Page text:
Azaleas prefer light shade and acid soil containing plenty of organic matter. This one is 'George Lindley Taber,' a Southern Indica Hybrid.
Azaleas are the one group of plants Southerners never tire of learning about. Here are answers to some basic questions readers ask about these popular shrubs.
Do azaleas need shade or sun?
Actually, they like a little of both but not too much of either. Plant them in blazing hot sun, and they may suffer leaf scorch or become targets for leaf-sucking pests such as spider mites and lace bugs. Plant them in dense shade, and they won't bloom. A good location is where they receive either dappled sun all day or sun in the morning and light shade in the afternoon.
What kind of soil do they like?
Azaleas do well in moist, acid (pH 5.5 or so), well-drained soil with lots of organic matter, such as peat, compost, chopped leaves, or ground bark. They won't grow in heavy clay, pure sand, or alkaline soil. If your existing soil is too bad to fix, plant azaleas in raised beds or containers.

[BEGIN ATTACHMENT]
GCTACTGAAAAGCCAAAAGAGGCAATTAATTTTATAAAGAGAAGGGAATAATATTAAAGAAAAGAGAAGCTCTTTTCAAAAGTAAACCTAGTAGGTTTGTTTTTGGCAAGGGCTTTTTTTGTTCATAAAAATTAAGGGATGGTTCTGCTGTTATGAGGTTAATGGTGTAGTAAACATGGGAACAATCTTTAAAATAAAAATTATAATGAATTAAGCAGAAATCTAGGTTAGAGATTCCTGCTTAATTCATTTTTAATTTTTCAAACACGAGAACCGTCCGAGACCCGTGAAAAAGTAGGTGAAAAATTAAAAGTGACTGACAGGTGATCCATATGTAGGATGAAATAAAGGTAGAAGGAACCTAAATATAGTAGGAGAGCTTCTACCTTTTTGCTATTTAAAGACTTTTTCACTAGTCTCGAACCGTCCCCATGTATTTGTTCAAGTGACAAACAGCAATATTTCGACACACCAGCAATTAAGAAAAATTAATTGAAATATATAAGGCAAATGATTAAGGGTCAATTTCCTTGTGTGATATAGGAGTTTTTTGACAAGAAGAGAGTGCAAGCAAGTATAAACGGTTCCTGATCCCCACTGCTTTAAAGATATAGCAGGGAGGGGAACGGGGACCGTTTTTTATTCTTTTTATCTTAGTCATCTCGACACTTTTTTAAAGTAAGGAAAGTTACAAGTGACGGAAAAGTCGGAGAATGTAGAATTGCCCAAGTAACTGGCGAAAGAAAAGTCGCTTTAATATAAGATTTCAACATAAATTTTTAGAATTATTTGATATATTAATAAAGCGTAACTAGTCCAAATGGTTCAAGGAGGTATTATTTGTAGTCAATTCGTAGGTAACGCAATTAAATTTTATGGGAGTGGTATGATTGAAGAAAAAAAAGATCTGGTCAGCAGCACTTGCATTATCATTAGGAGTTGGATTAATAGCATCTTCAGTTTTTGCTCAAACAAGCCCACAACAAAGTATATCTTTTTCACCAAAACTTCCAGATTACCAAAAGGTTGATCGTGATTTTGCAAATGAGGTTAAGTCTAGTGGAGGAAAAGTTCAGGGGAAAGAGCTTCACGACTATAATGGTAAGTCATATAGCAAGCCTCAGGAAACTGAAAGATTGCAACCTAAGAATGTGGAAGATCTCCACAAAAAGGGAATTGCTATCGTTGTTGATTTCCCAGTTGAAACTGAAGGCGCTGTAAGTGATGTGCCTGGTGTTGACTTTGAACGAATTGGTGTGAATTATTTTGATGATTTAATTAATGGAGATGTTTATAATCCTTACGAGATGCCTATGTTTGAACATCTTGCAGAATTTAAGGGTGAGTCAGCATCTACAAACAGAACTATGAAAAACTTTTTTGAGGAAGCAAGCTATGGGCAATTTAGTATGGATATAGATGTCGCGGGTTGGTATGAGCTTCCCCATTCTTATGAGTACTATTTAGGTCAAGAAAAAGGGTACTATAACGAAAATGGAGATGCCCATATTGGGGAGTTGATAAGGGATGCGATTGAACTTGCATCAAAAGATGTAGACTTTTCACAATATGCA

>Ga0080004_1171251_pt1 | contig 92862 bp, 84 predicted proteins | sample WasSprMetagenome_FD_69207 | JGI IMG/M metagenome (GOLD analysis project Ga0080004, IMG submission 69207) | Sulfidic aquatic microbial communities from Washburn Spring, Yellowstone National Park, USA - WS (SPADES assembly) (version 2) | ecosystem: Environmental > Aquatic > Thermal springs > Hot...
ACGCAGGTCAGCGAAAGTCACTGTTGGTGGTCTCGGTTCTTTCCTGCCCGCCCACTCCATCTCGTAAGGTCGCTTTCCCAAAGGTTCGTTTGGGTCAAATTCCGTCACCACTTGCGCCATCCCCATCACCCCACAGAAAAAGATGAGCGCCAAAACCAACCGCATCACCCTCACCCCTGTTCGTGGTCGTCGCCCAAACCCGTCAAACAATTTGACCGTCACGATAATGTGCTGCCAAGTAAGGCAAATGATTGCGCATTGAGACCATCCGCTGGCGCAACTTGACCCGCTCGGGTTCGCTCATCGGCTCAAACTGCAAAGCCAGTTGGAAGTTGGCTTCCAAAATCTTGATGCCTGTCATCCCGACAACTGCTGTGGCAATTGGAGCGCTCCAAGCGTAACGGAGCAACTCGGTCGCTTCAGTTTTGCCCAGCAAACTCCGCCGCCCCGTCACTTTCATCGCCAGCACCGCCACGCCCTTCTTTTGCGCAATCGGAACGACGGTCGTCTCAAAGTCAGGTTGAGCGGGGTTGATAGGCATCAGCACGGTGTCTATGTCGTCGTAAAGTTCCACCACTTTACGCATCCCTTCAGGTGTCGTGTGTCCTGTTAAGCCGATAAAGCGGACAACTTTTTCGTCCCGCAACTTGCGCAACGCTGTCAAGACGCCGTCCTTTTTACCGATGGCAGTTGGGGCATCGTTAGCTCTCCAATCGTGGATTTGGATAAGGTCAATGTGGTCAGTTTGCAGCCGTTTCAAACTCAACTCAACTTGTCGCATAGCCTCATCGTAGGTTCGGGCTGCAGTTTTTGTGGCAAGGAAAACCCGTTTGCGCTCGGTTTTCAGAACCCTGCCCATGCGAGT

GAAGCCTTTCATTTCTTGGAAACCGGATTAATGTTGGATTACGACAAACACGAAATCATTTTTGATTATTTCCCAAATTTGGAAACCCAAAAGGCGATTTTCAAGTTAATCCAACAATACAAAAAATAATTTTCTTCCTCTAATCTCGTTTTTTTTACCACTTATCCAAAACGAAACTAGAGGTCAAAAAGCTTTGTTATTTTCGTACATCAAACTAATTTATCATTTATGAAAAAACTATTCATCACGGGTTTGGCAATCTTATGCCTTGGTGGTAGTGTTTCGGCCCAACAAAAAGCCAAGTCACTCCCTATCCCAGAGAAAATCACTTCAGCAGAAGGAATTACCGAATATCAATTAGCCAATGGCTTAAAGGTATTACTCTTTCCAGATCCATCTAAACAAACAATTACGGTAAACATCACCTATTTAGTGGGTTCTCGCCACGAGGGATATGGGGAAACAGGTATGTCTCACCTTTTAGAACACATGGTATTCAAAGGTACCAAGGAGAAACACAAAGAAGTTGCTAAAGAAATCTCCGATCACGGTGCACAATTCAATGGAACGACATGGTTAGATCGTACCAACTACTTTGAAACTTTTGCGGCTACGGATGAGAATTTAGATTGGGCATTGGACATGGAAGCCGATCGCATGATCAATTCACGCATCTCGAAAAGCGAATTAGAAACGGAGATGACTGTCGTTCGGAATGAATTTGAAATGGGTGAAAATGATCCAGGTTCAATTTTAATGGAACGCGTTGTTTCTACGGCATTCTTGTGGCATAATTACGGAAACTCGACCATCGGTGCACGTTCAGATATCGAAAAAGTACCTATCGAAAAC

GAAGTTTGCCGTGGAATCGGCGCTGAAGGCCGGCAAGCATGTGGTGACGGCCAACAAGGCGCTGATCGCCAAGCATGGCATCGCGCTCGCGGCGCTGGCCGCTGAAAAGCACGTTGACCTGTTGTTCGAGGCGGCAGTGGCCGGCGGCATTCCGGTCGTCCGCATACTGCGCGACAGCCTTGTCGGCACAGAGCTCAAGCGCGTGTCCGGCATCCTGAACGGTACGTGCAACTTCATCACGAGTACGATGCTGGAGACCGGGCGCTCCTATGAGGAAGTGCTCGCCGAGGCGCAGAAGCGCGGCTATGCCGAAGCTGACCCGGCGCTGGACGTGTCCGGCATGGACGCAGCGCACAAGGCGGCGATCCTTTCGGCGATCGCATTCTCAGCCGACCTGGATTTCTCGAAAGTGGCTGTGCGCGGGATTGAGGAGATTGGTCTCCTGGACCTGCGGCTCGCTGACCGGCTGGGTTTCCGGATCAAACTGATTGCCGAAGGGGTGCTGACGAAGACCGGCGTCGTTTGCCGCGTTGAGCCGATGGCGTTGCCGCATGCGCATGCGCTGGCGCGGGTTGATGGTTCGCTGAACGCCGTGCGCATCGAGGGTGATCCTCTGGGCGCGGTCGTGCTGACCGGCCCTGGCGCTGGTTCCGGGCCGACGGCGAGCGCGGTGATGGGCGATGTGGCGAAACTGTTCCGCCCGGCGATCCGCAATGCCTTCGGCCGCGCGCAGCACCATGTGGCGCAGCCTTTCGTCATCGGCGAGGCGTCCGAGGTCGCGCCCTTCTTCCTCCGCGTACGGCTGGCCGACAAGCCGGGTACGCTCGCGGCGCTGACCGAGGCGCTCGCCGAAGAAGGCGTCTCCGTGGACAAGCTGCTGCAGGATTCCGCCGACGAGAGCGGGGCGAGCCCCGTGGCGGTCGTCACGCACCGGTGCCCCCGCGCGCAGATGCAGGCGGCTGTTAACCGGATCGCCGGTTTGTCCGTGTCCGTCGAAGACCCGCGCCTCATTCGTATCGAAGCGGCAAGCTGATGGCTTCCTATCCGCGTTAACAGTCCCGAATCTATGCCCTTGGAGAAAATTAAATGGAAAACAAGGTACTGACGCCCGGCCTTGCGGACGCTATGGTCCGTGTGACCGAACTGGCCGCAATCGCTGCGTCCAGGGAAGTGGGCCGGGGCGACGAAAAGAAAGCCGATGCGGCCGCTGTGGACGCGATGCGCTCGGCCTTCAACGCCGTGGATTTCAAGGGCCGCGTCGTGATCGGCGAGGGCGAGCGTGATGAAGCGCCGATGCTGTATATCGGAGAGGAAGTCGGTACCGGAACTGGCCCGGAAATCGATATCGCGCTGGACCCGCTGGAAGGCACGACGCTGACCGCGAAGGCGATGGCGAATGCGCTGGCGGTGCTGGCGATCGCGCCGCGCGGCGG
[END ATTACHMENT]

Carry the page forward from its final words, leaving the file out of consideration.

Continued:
How and when should I fertilize them?
Azaleas growing in acid, nutrient-rich soil don't need much fertilizer. But if your soil is so-so or you notice the leaves turning yellow between the veins, feed them with a slow-release, acid-forming azalea fertilizer that contains iron and sulfur, such as Holly-Tone 4-6-4 or Scotts Evergreen, Flowering Tree & Shrub Food 11-7-7. Apply right after plants finish blooming in spring and again in midsummer at the rate specified on the label. If your azaleas need an immediate pick-me-up, switch to Miracle-Gro Azalea, Camellia, Rhododendron Plant Food 30-10-10. Both roots and leaves quickly absorb this liquid fertilizer, but you'll have to apply it more often than the others.